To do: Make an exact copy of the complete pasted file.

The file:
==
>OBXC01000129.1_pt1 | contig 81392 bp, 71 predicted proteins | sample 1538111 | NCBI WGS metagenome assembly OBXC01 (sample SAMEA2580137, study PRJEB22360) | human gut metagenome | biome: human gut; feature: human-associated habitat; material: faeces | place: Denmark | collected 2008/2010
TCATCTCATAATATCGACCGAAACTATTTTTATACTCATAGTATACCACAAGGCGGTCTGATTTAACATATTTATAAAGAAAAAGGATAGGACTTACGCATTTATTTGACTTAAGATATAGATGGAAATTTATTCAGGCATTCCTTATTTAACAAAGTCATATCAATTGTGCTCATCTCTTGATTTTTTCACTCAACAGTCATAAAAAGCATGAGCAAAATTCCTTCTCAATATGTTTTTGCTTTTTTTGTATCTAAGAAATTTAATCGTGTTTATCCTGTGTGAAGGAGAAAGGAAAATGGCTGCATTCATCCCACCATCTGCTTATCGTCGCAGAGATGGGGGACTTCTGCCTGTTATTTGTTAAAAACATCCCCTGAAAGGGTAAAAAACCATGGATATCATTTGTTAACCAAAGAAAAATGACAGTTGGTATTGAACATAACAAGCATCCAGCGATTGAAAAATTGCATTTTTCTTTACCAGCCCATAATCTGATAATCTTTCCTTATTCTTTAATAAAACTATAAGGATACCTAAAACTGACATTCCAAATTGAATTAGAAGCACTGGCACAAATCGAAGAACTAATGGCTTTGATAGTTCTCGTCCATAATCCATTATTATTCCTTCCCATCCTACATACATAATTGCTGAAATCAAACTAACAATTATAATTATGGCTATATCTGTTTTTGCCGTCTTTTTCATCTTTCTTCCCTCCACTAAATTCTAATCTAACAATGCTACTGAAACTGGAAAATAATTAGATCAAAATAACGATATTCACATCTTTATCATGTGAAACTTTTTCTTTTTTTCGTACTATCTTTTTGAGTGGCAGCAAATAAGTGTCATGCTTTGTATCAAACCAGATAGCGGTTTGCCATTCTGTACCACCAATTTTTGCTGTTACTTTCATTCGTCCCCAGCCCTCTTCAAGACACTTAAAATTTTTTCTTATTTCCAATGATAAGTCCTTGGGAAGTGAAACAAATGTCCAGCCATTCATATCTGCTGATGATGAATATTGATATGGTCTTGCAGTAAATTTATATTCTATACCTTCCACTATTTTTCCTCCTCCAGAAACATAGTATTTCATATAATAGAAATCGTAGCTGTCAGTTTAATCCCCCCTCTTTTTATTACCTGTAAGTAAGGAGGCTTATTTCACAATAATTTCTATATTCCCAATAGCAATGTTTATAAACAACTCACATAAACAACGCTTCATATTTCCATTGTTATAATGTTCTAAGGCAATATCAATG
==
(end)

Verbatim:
>OBXC01000129.1_pt1 | contig 81392 bp, 71 predicted proteins | sample 1538111 | NCBI WGS metagenome assembly OBXC01 (sample SAMEA2580137, study PRJEB22360) | human gut metagenome | biome: human gut; feature: human-associated habitat; material: faeces | place: Denmark | collected 2008/2010
TCATCTCATAATATCGACCGAAACTATTTTTATACTCATAGTATACCACAAGGCGGTCTGATTTAACATATTTATAAAGAAAAAGGATAGGACTTACGCATTTATTTGACTTAAGATATAGATGGAAATTTATTCAGGCATTCCTTATTTAACAAAGTCATATCAATTGTGCTCATCTCTTGATTTTTTCACTCAACAGTCATAAAAAGCATGAGCAAAATTCCTTCTCAATATGTTTTTGCTTTTTTTGTATCTAAGAAATTTAATCGTGTTTATCCTGTGTGAAGGAGAAAGGAAAATGGCTGCATTCATCCCACCATCTGCTTATCGTCGCAGAGATGGGGGACTTCTGCCTGTTATTTGTTAAAAACATCCCCTGAAAGGGTAAAAAACCATGGATATCATTTGTTAACCAAAGAAAAATGACAGTTGGTATTGAACATAACAAGCATCCAGCGATTGAAAAATTGCATTTTTCTTTACCAGCCCATAATCTGATAATCTTTCCTTATTCTTTAATAAAACTATAAGGATACCTAAAACTGACATTCCAAATTGAATTAGAAGCACTGGCACAAATCGAAGAACTAATGGCTTTGATAGTTCTCGTCCATAATCCATTATTATTCCTTCCCATCCTACATACATAATTGCTGAAATCAAACTAACAATTATAATTATGGCTATATCTGTTTTTGCCGTCTTTTTCATCTTTCTTCCCTCCACTAAATTCTAATCTAACAATGCTACTGAAACTGGAAAATAATTAGATCAAAATAACGATATTCACATCTTTATCATGTGAAACTTTTTCTTTTTTTCGTACTATCTTTTTGAGTGGCAGCAAATAAGTGTCATGCTTTGTATCAAACCAGATAGCGGTTTGCCATTCTGTACCACCAATTTTTGCTGTTACTTTCATTCGTCCCCAGCCCTCTTCAAGACACTTAAAATTTTTTCTTATTTCCAATGATAAGTCCTTGGGAAGTGAAACAAATGTCCAGCCATTCATATCTGCTGATGATGAATATTGATATGGTCTTGCAGTAAATTTATATTCTATACCTTCCACTATTTTTCCTCCTCCAGAAACATAGTATTTCATATAATAGAAATCGTAGCTGTCAGTTTAATCCCCCCTCTTTTTATTACCTGTAAGTAAGGAGGCTTATTTCACAATAATTTCTATATTCCCAATAGCAATGTTTATAAACAACTCACATAAACAACGCTTCATATTTCCATTGTTATAATGTTCTAAGGCAATATCAATG